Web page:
All About Multiplace HBOT Chambers

Compared to monoplace HBOT chambers, a multiplace chamber for Hyperbaric Oxygen Therapy is designed to accommodate more than one patient during an ongoing period of therapy. Such chambers are designed to withstand high internal pressures, even those cases in which it is raised up to 6 ATA, as the higher the level of pressure, the better are the chances of health improvement and recovery.

The design, capacity and size of these chambers vary from facility to facility as every treatment center customizes the design according to the specific needs of the infirmary. These chambers have rectangular double-doors with entry locks to enable doctors and patients to enter or leave the chamber without disrupting the treatment.

Patients on gurneys and wheel chairs can easily enter these chambers as their floor is leveled to match with that of the room itself.

Image Source : londonhyperbaric.com
Image Source : londonhyperbaric.com

The patients are asked to wear hooded caps or oxygen masks while breathing in pure oxygen during the therapy session.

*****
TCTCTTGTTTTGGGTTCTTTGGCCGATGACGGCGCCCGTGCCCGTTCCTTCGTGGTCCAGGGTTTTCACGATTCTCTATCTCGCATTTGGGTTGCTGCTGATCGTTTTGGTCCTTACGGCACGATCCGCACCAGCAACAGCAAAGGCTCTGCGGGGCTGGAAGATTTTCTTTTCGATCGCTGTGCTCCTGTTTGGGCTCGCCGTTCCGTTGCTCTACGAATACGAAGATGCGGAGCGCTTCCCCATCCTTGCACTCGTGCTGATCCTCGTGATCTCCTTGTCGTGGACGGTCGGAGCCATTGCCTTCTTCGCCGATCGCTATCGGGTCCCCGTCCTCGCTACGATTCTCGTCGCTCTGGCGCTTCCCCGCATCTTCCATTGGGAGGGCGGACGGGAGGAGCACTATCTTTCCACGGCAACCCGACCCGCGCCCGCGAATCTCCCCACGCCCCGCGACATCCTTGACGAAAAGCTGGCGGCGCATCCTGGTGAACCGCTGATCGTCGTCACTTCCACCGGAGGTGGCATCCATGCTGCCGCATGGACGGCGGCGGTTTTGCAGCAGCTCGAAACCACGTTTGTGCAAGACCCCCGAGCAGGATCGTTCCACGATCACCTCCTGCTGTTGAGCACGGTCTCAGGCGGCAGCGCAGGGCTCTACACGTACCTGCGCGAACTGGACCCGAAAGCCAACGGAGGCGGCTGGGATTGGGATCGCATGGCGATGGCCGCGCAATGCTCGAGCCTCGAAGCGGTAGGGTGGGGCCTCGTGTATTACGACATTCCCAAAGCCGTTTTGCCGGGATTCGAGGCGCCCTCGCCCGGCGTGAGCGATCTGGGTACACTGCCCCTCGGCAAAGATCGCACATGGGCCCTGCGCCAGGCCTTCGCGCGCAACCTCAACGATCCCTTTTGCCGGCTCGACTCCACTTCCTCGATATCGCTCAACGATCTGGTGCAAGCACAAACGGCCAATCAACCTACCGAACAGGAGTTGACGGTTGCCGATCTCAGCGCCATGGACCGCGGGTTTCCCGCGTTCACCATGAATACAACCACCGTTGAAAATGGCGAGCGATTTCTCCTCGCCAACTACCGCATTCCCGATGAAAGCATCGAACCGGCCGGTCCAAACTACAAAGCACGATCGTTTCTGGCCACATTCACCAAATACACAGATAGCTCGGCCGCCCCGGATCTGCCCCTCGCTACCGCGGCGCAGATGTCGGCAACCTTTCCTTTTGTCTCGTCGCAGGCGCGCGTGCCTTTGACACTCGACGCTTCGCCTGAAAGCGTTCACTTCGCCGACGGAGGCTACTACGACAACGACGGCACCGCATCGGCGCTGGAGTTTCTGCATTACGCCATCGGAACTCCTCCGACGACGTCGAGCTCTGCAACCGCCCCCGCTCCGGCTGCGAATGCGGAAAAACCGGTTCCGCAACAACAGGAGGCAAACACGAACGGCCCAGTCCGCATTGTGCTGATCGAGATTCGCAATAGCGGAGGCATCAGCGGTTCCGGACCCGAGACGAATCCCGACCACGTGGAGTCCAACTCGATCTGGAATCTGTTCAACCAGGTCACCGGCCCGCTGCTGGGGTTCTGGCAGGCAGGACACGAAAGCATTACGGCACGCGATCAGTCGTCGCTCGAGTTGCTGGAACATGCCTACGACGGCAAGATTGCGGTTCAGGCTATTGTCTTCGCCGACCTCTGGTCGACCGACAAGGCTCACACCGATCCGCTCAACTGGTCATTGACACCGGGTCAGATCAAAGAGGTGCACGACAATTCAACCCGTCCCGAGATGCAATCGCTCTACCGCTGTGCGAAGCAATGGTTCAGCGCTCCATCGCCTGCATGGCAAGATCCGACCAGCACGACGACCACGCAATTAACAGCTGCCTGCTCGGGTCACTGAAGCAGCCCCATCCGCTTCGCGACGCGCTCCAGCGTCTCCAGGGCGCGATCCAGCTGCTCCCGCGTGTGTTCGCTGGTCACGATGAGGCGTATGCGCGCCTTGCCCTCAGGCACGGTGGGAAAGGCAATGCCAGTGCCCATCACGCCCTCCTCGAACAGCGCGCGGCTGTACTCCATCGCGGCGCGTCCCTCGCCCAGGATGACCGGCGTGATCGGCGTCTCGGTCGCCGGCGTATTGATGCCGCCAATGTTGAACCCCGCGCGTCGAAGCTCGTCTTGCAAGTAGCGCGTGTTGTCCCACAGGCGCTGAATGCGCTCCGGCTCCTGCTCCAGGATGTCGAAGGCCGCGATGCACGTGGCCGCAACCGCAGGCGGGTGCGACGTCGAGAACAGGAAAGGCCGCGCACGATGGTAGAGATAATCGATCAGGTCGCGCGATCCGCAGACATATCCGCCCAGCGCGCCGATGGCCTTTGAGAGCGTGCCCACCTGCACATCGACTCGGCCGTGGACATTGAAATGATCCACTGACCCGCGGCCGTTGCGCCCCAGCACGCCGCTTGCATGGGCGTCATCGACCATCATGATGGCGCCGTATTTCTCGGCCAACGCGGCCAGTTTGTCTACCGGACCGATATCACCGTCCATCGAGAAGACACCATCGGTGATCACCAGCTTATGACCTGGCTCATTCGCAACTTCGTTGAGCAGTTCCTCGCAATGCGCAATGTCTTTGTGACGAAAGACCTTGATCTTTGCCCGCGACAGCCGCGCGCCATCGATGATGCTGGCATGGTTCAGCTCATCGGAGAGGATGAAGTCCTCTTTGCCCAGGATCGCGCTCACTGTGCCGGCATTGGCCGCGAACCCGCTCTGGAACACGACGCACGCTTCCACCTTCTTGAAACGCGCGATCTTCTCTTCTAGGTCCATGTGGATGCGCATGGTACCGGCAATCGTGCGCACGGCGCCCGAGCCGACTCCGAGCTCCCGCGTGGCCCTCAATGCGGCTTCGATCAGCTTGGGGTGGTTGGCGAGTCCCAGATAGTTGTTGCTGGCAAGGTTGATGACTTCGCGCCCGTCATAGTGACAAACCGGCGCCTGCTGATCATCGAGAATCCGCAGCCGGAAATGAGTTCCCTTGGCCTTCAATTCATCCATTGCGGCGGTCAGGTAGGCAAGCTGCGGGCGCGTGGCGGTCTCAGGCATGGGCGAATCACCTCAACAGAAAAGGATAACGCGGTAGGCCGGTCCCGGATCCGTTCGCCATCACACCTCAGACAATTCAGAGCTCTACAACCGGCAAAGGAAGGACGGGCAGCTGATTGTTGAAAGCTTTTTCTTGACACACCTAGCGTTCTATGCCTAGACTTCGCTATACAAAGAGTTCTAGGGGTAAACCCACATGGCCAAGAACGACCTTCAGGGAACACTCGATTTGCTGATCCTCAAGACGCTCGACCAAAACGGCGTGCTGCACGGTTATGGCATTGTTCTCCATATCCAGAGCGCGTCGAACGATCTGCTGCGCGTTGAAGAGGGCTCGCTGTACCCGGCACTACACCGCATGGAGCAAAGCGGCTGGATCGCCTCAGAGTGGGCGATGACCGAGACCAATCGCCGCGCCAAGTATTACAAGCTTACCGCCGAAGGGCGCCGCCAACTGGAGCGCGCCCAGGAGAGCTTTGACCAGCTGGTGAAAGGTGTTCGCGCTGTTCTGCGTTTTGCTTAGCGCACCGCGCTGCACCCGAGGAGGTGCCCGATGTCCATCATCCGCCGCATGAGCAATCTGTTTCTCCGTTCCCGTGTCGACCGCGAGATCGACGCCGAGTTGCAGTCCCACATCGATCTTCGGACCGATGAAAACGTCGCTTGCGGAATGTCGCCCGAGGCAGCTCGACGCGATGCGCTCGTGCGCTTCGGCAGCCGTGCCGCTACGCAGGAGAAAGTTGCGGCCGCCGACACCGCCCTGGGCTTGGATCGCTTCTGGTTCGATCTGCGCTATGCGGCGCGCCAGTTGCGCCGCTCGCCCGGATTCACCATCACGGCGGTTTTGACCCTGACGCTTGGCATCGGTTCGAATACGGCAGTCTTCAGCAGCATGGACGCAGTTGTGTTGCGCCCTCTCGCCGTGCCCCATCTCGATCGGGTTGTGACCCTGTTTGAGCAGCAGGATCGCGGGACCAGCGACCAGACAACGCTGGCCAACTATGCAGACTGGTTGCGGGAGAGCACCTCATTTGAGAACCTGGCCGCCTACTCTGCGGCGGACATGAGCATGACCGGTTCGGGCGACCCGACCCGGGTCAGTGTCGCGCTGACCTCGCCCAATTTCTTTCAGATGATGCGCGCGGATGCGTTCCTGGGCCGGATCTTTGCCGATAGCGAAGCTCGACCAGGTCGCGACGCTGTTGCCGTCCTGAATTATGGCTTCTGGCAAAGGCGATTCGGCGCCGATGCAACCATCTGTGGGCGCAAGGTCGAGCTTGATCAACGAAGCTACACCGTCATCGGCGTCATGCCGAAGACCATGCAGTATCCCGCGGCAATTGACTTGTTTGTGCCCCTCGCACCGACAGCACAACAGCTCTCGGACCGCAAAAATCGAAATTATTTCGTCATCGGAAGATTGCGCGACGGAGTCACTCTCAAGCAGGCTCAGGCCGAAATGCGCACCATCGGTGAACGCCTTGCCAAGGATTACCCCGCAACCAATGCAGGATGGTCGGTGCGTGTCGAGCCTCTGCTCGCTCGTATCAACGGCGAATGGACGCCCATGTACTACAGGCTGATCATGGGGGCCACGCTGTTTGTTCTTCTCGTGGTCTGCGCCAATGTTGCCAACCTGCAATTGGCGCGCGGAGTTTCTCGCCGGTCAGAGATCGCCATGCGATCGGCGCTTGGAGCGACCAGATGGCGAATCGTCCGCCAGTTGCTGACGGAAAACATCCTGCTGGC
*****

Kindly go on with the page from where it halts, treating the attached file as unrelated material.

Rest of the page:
Pneumothorax, or a condition in which there is the accumulation of gas or air in the body’s pleural space(it separates the chest wall from the lung) leading to breathing difficulties can also be treated in a multiplace chamber without having to decompress it.

With technological advancements, multiplace HBOT chambers can implement disparate treatment protocols concurrently. Some centers also host complex multi-compartment systems wherein, each individual’s treatment protocols can be electronically managed by a central console and reviewed by the operatives.

Multiplace chambers, undoubtedly call for larger investments when compared to monoplace HBOT chambers. Therefore, some facilities hold chambers that can only accommodate two to three patients at a time, thereby saving on finances as well.

HBOT therapy has yielded positive results in patients suffering form autism, air embolism, multiple sclerosis, Alzheimer’s disease, diabetes and stroke. It is, however, up to the patient’s family and doctor to decide on the correct mode of treatment based on the resources available at hand.

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